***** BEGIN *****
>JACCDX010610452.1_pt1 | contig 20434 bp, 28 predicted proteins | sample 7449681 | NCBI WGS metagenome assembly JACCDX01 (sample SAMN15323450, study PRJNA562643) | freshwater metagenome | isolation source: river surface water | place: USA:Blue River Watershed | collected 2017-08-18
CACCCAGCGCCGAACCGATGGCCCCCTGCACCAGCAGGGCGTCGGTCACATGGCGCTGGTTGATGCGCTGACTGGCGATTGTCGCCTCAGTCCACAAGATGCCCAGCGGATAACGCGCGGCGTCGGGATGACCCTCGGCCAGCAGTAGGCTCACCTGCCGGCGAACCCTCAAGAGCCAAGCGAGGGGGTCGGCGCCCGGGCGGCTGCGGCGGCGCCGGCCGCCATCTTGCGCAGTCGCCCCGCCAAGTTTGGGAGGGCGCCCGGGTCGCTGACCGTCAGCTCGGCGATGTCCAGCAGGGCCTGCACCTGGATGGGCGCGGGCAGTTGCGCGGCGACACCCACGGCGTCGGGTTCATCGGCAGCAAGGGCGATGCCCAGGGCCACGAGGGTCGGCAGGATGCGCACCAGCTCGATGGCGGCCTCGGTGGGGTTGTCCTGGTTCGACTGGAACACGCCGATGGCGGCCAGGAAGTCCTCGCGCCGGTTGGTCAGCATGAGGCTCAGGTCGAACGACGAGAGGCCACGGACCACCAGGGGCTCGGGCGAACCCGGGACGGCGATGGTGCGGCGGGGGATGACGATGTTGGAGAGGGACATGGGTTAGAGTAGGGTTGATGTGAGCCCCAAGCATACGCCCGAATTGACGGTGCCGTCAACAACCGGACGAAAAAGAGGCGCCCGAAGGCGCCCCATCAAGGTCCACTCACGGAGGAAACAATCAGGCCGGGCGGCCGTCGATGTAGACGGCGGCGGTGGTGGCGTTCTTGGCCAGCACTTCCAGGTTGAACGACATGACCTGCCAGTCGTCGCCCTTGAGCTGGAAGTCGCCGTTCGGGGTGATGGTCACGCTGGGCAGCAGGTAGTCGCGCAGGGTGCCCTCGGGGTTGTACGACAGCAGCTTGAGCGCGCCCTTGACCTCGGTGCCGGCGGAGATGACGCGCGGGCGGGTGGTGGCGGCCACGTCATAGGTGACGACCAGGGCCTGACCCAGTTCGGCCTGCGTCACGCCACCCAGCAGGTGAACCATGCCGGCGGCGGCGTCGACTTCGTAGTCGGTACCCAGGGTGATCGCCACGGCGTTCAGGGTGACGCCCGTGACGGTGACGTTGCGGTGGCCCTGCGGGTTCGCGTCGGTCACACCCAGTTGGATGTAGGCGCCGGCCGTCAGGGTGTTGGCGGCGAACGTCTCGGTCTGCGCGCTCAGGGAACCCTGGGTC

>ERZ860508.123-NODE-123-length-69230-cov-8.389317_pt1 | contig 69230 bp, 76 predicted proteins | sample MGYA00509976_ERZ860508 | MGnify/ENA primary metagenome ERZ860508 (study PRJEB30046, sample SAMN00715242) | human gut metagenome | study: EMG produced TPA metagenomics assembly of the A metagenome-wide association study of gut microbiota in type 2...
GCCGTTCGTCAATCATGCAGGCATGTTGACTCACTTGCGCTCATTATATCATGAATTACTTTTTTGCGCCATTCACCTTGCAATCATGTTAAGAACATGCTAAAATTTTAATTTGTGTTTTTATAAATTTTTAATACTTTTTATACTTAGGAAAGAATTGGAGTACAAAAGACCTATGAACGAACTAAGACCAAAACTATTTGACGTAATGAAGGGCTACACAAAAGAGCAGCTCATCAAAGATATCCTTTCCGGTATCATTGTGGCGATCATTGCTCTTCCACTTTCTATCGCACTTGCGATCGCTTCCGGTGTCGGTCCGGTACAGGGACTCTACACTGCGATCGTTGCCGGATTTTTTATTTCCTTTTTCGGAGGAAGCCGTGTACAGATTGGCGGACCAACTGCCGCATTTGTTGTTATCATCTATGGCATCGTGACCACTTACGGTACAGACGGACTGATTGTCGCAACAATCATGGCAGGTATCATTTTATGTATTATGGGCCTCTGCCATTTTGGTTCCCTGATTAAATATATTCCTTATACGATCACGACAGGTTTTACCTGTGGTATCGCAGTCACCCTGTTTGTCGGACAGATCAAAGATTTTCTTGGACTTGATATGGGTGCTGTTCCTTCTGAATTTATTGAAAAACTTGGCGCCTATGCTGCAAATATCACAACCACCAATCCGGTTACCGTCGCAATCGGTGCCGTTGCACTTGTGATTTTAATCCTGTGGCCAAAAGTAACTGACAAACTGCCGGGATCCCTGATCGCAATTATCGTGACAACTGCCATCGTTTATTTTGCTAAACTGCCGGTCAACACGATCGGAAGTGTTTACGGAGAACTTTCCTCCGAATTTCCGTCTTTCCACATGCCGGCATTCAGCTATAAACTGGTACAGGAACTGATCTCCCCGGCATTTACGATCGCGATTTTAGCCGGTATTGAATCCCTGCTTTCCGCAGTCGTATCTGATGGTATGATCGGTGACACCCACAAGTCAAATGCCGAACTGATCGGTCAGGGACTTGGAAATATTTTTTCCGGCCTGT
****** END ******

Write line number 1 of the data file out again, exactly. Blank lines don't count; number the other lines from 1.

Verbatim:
>JACCDX010610452.1_pt1 | contig 20434 bp, 28 predicted proteins | sample 7449681 | NCBI WGS metagenome assembly JACCDX01 (sample SAMN15323450, study PRJNA562643) | freshwater metagenome | isolation source: river surface water | place: USA:Blue River Watershed | collected 2017-08-18